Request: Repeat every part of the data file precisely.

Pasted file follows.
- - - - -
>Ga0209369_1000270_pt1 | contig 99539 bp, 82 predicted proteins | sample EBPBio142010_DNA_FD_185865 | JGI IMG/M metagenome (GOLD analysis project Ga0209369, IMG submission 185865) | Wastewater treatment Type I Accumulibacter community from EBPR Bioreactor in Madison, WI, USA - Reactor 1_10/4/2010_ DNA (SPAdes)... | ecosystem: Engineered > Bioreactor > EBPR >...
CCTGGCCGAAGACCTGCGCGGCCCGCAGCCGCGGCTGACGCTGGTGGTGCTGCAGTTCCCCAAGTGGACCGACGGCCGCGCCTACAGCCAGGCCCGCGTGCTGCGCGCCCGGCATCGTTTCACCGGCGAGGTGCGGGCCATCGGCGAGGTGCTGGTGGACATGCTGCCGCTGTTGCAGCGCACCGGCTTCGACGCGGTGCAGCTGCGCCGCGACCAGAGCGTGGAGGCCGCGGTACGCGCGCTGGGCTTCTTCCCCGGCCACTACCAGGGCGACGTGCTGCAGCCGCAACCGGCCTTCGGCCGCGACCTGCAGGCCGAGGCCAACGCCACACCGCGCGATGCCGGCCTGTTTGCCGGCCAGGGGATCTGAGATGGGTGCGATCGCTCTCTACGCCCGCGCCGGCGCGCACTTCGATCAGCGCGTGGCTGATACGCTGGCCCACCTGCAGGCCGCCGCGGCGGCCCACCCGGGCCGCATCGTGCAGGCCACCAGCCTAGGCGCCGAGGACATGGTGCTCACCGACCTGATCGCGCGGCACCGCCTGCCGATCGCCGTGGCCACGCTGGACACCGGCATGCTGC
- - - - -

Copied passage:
>Ga0209369_1000270_pt1 | contig 99539 bp, 82 predicted proteins | sample EBPBio142010_DNA_FD_185865 | JGI IMG/M metagenome (GOLD analysis project Ga0209369, IMG submission 185865) | Wastewater treatment Type I Accumulibacter community from EBPR Bioreactor in Madison, WI, USA - Reactor 1_10/4/2010_ DNA (SPAdes)... | ecosystem: Engineered > Bioreactor > EBPR >...
CCTGGCCGAAGACCTGCGCGGCCCGCAGCCGCGGCTGACGCTGGTGGTGCTGCAGTTCCCCAAGTGGACCGACGGCCGCGCCTACAGCCAGGCCCGCGTGCTGCGCGCCCGGCATCGTTTCACCGGCGAGGTGCGGGCCATCGGCGAGGTGCTGGTGGACATGCTGCCGCTGTTGCAGCGCACCGGCTTCGACGCGGTGCAGCTGCGCCGCGACCAGAGCGTGGAGGCCGCGGTACGCGCGCTGGGCTTCTTCCCCGGCCACTACCAGGGCGACGTGCTGCAGCCGCAACCGGCCTTCGGCCGCGACCTGCAGGCCGAGGCCAACGCCACACCGCGCGATGCCGGCCTGTTTGCCGGCCAGGGGATCTGAGATGGGTGCGATCGCTCTCTACGCCCGCGCCGGCGCGCACTTCGATCAGCGCGTGGCTGATACGCTGGCCCACCTGCAGGCCGCCGCGGCGGCCCACCCGGGCCGCATCGTGCAGGCCACCAGCCTAGGCGCCGAGGACATGGTGCTCACCGACCTGATCGCGCGGCACCGCCTGCCGATCGCCGTGGCCACGCTGGACACCGGCATGCTGC